Well, the first long trip was from Houston to N.E. New Mexico, over Raton Pass, and across southern Colorado to the Four Corners area, via the "southern route" to Mesa Verde, back through Durango, to Silverton, to Ouray, to Montrose, and on to Gunnison, up to Almont, back to Gunnison, and so forth on to South Fork and the SE corner of Colorado, then back to Raton, and back to Houston.

Many of you will be able to name the +/- 10,000 foot passes on that route. That rig over the next two summers made similar circuits that took us over a number of other fairly well known passes, and others that aren't so well known.

In fact, on the second year's trip, I totally lost my trailer brakes, with one major pass, traffic (light) in both directions, no idiot drivers and about 50 miles of up-and-down to go. By carefully watching for curves, and judicious use of the transmission, there wasn't a single moment of uh-oh. Would I do that again? Almost for sure not. Wouldn't have done it then, without the extenuating circumstances (mostly no place to pull over).



Now, the downsides:

1. TOP speed was (on level ground) about 40-55 mph, depending on the wind direction. The setup was within optimum parameters, and the sway control worked well enough that wind eddies on the downside of grain silos in the Texas panhandle weren't any surprise, even in 50 mph crosswinds. The big rigs would come around at 70-75 mph (even though the Texas top speed was 60 in those days), and there was almost no response from the TV or trailer.

2. Going up one side of Raton Pass (the gentler slope of maybe 4%) was even slower, maybe 30 mph, and I didn't desire to even know the engine RPM. Going up the steep side of Raton was done at may 20-25 MPH, in first gear. There were two helpful facts. First, it was at least 4 lane (before the Interstate, even) so other cars had a route past me. Second. the steep side was at least shorter.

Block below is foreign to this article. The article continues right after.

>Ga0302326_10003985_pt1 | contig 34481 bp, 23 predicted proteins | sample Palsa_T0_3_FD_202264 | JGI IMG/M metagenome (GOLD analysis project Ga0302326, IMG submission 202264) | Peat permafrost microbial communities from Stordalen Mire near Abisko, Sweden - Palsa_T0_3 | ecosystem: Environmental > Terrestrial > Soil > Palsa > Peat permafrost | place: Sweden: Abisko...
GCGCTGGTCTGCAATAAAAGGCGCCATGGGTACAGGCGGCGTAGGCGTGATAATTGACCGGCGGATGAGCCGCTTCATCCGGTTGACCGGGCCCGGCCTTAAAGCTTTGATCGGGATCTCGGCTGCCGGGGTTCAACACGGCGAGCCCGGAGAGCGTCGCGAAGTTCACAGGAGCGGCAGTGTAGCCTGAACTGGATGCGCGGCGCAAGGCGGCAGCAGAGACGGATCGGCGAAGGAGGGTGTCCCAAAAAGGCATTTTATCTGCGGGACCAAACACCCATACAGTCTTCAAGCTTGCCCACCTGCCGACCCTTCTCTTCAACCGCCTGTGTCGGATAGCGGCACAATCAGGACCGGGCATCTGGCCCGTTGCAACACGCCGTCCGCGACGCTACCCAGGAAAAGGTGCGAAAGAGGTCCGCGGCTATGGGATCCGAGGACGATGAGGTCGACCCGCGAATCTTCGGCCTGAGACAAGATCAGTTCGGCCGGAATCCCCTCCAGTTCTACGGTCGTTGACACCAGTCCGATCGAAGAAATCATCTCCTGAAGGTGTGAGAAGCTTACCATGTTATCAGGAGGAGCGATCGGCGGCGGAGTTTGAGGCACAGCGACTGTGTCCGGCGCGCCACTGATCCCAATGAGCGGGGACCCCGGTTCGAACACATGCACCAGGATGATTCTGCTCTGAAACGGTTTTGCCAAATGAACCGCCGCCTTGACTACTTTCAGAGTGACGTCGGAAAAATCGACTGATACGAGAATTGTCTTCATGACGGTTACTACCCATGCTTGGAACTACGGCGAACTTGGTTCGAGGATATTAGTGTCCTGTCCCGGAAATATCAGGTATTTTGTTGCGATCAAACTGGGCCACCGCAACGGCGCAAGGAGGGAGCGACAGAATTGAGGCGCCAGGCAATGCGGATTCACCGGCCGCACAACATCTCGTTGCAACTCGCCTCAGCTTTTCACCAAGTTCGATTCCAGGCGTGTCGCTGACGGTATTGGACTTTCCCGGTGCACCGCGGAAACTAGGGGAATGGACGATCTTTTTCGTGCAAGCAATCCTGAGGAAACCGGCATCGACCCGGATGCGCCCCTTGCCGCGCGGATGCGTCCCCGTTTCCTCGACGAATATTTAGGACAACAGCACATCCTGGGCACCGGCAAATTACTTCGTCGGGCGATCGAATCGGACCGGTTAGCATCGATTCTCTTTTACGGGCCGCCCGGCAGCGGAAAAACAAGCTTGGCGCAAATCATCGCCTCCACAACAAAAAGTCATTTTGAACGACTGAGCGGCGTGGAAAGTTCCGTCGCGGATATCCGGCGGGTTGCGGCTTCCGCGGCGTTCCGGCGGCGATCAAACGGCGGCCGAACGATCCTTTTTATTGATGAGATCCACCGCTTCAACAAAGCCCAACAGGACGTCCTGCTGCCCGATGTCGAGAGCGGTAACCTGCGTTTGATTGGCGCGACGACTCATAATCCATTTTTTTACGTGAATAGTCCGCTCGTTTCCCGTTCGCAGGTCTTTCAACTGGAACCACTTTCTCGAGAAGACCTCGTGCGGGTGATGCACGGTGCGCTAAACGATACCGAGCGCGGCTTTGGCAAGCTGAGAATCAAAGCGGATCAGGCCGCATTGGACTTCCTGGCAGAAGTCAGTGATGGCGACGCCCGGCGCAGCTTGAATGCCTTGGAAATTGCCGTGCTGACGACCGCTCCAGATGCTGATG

3. I had to carry a 5 gallon plastic jerry can of water for the radiator the first two years. No problem with low on gas issues (see above for gas tank size) or oil consumption. I found out before the 3rd year that the viscous coupling on the radiator fan was faulty; a new coupling let me leave the water can at home.

4. As noted above, gas mileage was low. Even at that, some days it averaged about 4 mpg.

Now for the upsides:

Fantastic scenery, some of the finest friendly people on Earth, and the joy of my family as "next year's trip" got closer each Spring.

Things like this are wonderful for making you focus on what's happening, and what the limits are, yours and the equipment.

These are the things you don't get from a book. Instruction manuals give you a look at facets; experience gives you understanding.

And all these things that have been stated can be used when you make your (hopefully) more considered choice on your next rig, or trip, or weekend.

Asking for input is wise, and much/most of what you've been allowed to read is good/excellent. Just remember that story of the farmer, his son, and the donkey, and their trip to town.

And wisdom is cheap, if you don't mind gettin' it second hand.

Happy traveling.....


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Old 08-26-2016, 04:20 PM   #27
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Kent M: >bow< to you
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Old 08-26-2016, 04:34 PM   #28
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So when is this..."old enough to know better" supposed to kick in?